Thursday, April 21, 2011

Identifying Niche Audiences for Your Stories

Current Project: Group blog Romancing the Genres
Status: Launches May 1st
I apologize for being late in posting today. I like to do this early in the day, but life got in the way this time. *SIGH*

Barbara’s post yesterday got me thinking about finding niche audiences. In her how-to book, Get Known Before the Book Deal, author Christina Katz advises writers to get involved with some niche audiences before you sell in order to build a platform of contacts who will be interested in your books when you do sell. Since I haven’t sold yet, I’ve taken this advice to heart.

But what’s an aspiring author to do? I’ve wrestled with this for months. I blend genres and genre hop. Maybe I’ll eventually settle into one genre, or maybe I never will. Who knows? So who are my potential niche audiences?

Keeping in mind that genre is only one aspect of a writer’s brand, I’ve tried to pinpoint the features of my stories and my voice that run through all my books. This process didn't happen over night.

Some were obvious: Dogs are characters in all my books, not walk-on characters or ‘furniture’, but true secondary characters who fulfill vital functions in the story and whose actions affect the plot. Chances are dog lovers will like my books.

My books are funny and scary. One writing instructor told me I write dark comedies. Humor is part of my brand. People who like funny books will probably like mine. People who enjoy action-adventure stories or comedy/horror stories will probably like mine.

Some are not as obvious: Many themes that run through my stories have a special appeal to young adults: belonging, secrets, self-acceptance, and empowerment. Young adults will probably like my stories.

Now I have identified several niche markets. Time to get to work!

Can you identify a niche audience for your stories?

4 comments:

Paty Jager said...

Interesting Sarah. You are all over the place. But that's good that you can hopefully draw from each of those.

My niche is western- but I'm branching out into mysteries which will still have a western theme to them in a way. If not western/ Native American I guess?? My heroine is an anthropologist who studies the indigenous tribes of the Americas. And the other series I'm brewing the mystery solver has a cafe out in the middle of ranching country.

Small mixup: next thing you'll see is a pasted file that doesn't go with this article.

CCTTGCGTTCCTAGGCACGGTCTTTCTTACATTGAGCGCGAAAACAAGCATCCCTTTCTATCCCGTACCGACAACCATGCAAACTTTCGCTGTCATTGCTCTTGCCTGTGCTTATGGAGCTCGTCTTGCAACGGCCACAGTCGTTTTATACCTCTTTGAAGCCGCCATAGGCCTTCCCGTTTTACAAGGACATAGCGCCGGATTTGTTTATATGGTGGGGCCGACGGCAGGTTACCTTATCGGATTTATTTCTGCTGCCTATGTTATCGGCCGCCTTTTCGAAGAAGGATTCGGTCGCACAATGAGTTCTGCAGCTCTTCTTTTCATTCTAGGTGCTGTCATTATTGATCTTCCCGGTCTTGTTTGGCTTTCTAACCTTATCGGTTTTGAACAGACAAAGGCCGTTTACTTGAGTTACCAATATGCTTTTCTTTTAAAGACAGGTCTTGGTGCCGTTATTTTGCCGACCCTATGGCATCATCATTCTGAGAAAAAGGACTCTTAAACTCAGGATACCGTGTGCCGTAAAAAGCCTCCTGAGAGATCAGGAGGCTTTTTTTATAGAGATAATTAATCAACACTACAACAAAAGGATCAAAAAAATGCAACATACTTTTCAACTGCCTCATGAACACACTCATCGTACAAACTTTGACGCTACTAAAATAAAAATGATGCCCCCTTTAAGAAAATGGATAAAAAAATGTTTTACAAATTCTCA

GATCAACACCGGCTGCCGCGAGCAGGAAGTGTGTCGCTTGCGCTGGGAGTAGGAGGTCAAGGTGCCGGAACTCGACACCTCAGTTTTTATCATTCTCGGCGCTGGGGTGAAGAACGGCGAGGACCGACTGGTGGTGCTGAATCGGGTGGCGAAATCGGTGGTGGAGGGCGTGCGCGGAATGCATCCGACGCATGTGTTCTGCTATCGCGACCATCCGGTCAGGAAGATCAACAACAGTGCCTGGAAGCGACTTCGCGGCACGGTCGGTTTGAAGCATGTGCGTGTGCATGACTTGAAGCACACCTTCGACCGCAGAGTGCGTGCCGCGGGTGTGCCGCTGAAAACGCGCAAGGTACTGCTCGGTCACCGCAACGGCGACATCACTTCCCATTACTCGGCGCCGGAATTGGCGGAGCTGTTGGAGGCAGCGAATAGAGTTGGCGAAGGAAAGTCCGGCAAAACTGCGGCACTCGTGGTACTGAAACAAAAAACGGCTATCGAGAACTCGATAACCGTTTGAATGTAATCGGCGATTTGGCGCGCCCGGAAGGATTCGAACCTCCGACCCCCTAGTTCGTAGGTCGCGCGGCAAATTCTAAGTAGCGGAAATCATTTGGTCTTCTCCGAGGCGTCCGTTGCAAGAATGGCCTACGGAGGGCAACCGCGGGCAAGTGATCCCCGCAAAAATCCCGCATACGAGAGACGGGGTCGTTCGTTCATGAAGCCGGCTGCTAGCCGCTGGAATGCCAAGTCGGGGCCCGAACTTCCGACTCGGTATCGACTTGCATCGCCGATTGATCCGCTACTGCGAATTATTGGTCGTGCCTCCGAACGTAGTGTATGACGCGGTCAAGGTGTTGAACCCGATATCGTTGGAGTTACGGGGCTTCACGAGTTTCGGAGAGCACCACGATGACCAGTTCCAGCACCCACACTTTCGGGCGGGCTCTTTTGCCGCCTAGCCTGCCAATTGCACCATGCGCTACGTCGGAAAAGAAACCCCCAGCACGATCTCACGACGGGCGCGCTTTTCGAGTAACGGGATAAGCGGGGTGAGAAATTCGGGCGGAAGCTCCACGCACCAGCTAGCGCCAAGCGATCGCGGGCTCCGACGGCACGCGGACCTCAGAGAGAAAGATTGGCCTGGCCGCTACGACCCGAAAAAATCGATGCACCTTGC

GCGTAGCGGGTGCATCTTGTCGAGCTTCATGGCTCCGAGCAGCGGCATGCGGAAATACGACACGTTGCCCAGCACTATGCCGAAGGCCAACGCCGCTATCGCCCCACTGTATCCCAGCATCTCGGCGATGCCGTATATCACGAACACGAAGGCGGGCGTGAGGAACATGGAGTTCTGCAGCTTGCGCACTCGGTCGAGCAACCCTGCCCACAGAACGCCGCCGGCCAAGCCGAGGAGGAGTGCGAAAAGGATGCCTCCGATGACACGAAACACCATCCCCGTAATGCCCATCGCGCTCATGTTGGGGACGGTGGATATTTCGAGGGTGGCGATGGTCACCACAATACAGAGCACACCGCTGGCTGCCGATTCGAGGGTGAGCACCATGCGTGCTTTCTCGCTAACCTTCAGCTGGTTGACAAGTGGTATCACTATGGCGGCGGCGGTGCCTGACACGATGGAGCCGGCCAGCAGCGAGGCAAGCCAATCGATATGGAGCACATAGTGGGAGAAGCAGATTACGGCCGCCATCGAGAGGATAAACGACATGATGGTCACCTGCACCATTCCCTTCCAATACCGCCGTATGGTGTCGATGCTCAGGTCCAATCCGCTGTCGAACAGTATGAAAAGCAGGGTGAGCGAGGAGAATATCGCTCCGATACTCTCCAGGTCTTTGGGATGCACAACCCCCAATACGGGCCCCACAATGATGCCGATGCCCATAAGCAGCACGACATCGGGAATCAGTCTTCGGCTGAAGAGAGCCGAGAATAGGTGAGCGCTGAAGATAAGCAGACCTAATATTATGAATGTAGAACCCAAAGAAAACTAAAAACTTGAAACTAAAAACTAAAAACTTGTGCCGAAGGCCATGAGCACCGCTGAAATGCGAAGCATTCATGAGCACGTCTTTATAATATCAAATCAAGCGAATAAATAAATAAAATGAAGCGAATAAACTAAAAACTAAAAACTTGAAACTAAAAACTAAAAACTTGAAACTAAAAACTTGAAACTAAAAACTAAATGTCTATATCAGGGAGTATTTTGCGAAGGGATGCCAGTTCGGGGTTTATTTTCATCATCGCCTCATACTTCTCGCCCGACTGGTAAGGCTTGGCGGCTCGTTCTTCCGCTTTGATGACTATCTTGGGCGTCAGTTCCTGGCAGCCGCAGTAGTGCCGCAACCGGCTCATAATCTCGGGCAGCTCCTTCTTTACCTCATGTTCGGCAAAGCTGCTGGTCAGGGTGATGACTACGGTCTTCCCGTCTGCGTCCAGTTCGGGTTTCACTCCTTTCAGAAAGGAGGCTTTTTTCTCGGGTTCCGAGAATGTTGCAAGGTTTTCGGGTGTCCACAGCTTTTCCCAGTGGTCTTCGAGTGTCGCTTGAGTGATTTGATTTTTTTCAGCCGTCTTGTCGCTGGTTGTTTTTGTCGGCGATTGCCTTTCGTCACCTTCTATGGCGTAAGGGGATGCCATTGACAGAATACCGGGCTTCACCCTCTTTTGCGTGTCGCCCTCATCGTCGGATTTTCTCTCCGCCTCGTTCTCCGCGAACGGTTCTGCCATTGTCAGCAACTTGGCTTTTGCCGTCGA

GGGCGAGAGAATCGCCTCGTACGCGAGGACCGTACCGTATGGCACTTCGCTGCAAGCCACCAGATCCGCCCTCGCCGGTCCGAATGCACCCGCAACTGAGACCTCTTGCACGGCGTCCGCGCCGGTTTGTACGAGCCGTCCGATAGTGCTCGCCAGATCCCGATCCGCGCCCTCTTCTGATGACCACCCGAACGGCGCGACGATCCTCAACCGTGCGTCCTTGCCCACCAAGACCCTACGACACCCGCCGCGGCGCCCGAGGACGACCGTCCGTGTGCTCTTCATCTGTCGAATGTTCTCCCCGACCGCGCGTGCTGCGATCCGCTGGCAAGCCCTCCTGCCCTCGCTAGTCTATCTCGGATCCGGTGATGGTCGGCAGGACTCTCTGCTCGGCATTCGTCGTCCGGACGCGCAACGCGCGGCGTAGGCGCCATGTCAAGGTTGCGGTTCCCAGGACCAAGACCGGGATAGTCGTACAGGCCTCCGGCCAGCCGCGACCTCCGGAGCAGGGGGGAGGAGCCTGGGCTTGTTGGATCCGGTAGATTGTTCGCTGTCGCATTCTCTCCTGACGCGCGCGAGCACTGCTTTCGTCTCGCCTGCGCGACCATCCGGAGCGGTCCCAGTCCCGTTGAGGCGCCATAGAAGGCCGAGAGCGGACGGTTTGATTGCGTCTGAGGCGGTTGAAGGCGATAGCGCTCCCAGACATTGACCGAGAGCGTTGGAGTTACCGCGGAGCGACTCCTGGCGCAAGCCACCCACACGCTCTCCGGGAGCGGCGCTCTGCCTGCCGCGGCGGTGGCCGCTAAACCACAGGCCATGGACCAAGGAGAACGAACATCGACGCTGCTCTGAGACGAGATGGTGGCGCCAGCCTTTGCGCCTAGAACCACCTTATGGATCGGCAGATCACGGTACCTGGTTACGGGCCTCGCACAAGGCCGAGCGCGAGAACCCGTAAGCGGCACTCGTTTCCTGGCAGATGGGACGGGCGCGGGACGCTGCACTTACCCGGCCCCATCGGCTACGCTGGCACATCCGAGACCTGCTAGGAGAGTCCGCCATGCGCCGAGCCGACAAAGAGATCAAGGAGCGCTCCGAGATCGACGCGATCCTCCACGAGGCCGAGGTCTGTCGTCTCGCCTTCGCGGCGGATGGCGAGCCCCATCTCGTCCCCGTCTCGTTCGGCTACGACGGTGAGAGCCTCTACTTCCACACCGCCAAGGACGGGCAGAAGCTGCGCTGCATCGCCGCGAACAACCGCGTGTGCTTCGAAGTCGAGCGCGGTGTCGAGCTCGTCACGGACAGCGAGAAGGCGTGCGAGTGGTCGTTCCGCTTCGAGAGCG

So yeah, western is my niche.

Barbara Cool Lee said...

That's really interesting, Sarah. I like that you've already found some areas to focus on, which dog lovers, comedy fans and YA readers.

I haven't had much success thinking about this myself, which is why I posted about it. I'm trying to figure out what I can do with my writing.

I really envy you, Paty. No matter what you're writing--contemporary, historical, suspense--you always have a certain Western/NA focus to your work (and I love your idea of the anthropologist studying indigenous tribes). I think that really helps you develop a clear identity with fans, which is the essence of all this "branding" everyone's always talking about.

Genene Valleau said...

Hey, Sarah! I agree this is a wonderful way to promote our work. I also agree it can be a challenge to actually put this into practice.

Perhaps because I'm usually either in writing mode or promotion mode, but not both at the same time. :)

Sounds like you have done a good job of identifying potential audiences for your work.

And, Paty's Western themes are so natural because she also lives that life.

I still have work to do in this area!

Sarah Raplee said...

Thanks you for your comments Paty, Barbara, and Genene. You're right about me being 'all over the place', Paty. Hopefully I'll settle into one area for a while.

Barbara, I know we're not alone in this! We'll figure it out...eventually.

I hadn't thought of the possibility that some of the problem may be that I need to set aside time to be in 'promotion mode', Genene. That makes sense. I have trouble switchng from writing to editing, so maybe I have trouble making this switch as well. Thanks for the insight!